Dubai: The image of bloodstains and the sound of bombs mark the childhood of many Palestinians growing up under Israeli occupation.
This reality is no different for 12-year-old Janna Jihad, known as the youngest journalist in the world.
Telling her story at the Arab Media Forum in Dubai World Trade Centre on Thursday, Jihad painted a vivid picture of some of the hardest times of her life. Memories made up of moments, days and years dominated by fear, pain and the death of her loved ones.
“I come from the midst of bombs, destruction, bullets, and jails, and I have been told over and over again not to do what I am doing because I will get hurt,” said Jihad, who uses social media to upload video reports from the ground in Ramallah to her Facebook followers, who total almost 300,000.
Despite receiving death threats, she continues to follow what she describes as “her calling” to accurately cover the reality of children growing up in Palestine under the occupation.
“When I was three-years-old, I remember hiding under the table while the Israeli soldiers threw teargas bombs at our house,” she said. “All the windows shattered and our house was set on fire. I woke up to my mum holding my hand and telling me to run with her to the neighbour’s house — where we hid before it was also set on fire.”
Recalling the cries of children and the wails of women suffocating on poisonous gas, Jihad said it was on that day that she realised it was safer for her to be on the street than at home.
At the age of five, Jihad witnessed the shooting and killing of her friend Mostafa in the street by her house.
“After my friend Mostafa died, I started going to the Israeli checkpoints by my house and shouting at the soldiers, asking them why they had killed my friend,” she said.
She received a response in the form of sneers and mockery as the soldiers took pictures of her before eventually breaking into her house and destroying everything they could see, including her toys. They arrested her relatives and just like that Jihad was placed on their radar.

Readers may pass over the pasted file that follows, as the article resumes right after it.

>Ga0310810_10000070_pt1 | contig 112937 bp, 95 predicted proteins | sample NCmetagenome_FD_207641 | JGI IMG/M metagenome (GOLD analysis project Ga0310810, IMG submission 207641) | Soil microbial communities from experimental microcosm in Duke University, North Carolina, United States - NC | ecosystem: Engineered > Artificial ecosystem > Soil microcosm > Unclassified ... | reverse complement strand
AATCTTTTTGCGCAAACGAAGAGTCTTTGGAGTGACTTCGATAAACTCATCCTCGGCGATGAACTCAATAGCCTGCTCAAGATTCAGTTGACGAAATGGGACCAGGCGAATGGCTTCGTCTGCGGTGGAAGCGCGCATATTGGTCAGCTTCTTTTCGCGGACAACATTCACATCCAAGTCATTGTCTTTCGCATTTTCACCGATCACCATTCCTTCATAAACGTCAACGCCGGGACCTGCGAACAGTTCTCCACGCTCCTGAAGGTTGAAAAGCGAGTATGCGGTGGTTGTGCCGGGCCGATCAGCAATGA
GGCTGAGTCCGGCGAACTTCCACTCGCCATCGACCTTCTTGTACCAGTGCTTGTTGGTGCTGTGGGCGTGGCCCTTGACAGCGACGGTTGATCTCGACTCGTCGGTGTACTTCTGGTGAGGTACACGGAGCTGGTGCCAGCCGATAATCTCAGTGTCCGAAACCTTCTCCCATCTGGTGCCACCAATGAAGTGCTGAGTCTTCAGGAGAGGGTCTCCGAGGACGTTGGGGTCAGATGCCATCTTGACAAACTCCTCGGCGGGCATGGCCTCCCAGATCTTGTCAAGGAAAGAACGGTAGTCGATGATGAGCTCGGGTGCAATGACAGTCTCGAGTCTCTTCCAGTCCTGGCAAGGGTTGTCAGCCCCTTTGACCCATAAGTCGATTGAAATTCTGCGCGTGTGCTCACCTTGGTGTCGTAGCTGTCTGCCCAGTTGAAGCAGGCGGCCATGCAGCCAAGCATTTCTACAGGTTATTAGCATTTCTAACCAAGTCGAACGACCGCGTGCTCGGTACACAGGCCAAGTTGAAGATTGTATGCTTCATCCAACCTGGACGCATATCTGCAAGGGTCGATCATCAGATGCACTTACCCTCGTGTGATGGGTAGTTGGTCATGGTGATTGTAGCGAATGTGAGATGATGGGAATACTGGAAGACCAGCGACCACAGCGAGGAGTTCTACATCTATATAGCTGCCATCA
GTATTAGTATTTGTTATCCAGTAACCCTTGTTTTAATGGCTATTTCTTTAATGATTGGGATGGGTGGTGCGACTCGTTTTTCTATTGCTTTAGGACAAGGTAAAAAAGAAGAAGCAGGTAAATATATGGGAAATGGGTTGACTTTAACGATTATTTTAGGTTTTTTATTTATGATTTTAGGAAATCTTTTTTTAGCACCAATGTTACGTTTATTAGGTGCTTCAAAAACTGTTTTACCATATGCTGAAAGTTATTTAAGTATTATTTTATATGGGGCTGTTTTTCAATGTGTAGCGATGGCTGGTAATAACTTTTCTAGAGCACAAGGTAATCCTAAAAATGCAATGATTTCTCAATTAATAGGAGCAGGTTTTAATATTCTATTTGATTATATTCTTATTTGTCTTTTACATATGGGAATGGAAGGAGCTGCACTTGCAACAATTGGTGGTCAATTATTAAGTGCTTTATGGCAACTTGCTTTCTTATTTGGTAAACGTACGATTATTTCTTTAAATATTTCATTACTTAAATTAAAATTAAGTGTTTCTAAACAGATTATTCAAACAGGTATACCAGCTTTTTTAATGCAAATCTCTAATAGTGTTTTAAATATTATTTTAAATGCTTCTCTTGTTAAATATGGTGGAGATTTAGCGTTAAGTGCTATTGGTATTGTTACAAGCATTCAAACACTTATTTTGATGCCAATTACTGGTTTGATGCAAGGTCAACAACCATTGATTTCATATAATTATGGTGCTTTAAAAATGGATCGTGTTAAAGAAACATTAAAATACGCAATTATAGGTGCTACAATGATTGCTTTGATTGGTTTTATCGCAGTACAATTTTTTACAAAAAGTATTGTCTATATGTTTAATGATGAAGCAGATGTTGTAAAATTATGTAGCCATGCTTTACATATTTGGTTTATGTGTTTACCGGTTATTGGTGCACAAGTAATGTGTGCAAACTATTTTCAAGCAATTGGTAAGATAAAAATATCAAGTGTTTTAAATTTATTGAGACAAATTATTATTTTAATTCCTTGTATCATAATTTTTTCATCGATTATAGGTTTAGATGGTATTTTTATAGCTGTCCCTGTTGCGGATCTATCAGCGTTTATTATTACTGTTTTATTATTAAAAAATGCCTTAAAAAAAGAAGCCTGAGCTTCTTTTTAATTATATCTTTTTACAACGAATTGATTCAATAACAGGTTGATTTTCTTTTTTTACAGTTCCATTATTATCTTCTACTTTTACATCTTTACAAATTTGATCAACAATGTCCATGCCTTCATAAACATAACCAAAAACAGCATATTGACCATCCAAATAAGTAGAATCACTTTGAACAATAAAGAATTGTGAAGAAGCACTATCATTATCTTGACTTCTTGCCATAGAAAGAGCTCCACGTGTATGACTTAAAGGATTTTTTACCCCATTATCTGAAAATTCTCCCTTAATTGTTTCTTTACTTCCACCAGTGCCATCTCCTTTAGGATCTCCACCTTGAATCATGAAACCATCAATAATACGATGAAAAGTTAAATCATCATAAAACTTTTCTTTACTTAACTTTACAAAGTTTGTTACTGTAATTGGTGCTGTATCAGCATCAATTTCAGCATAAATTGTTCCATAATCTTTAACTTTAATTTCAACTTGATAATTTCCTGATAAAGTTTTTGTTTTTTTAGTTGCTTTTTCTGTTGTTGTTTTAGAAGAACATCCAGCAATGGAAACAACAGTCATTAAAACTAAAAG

Shortly after, Jihad’s uncle was killed. She remembers her uncle Rushdi sitting under a tree across from her house, often gathering the children for story time.
“I got a very strong feeling after my uncle’s death and began taking part in the weekly demonstrations against the occupation. I remember the streets turning red and that is when I decided that there is a message that needs to be delivered to the world,” she explained.
Jihad picked up her mother’s phone and began recording everything she saw on the streets. She confronted soldiers and reported on the jails and destruction taking place and affecting the childhood of whole generations.
After several weeks of reporting, Jihad’s mother decided it was time to upload her daughter’s videos for the world to see. Jihad received several threats through messages including pictures of her house and route to school.
“They tried to zip my mouth in many different ways … but I am not afraid, I have a target and I will fulfil it, and make sure the message of the Palestinian children reaches the world. The camera is my weapon,” she said.
Unfortunately, shortly after Jihad witnessed another shooting — the killing of her cousin Eiz.
On June 6, 2018, Jihad woke up to look outside her window in time to see Israeli soldiers shooting her cousin as he walked home.
“They shot him in the knee — I grabbed my phone and started recording the whole incident. I was shaking and ran down to the soldiers who started threatening me by shooting upwards into the air.”
Describing it as one of the worst moments of her life, Jihad watched her cousin’s blood smeared on the ground with splashes on the windows and the walls, as the soldiers held his body in a van for over eight hours.
Gulf News spoke to Nawal Tamimi, Jihad’s mother, who said she fears for her daughter’s life but has faith that God will protect her.
“I am very proud of my daughter and I feel I have raised her right,” she said. “She’s my only daughter and I am scared about her safety. She receives many death threats on her Facebook page, and I worry she will be subjected to an attack.”
Despite a difficult childhood, Jihad says she will continue to be a journalist, and hopes she can achieve some of her other dreams of becoming a fashion designer, a painter and a footballer.
“The war and the occupation has affected the personalities of the children of Palestine. It stole our childhood and forced us to mature a lot quicker,” said Jihad.
“This isn’t necessarily a positive thing, but at the same time our parents have ingrained in us strength and the will to fight for what’s ours,” she added.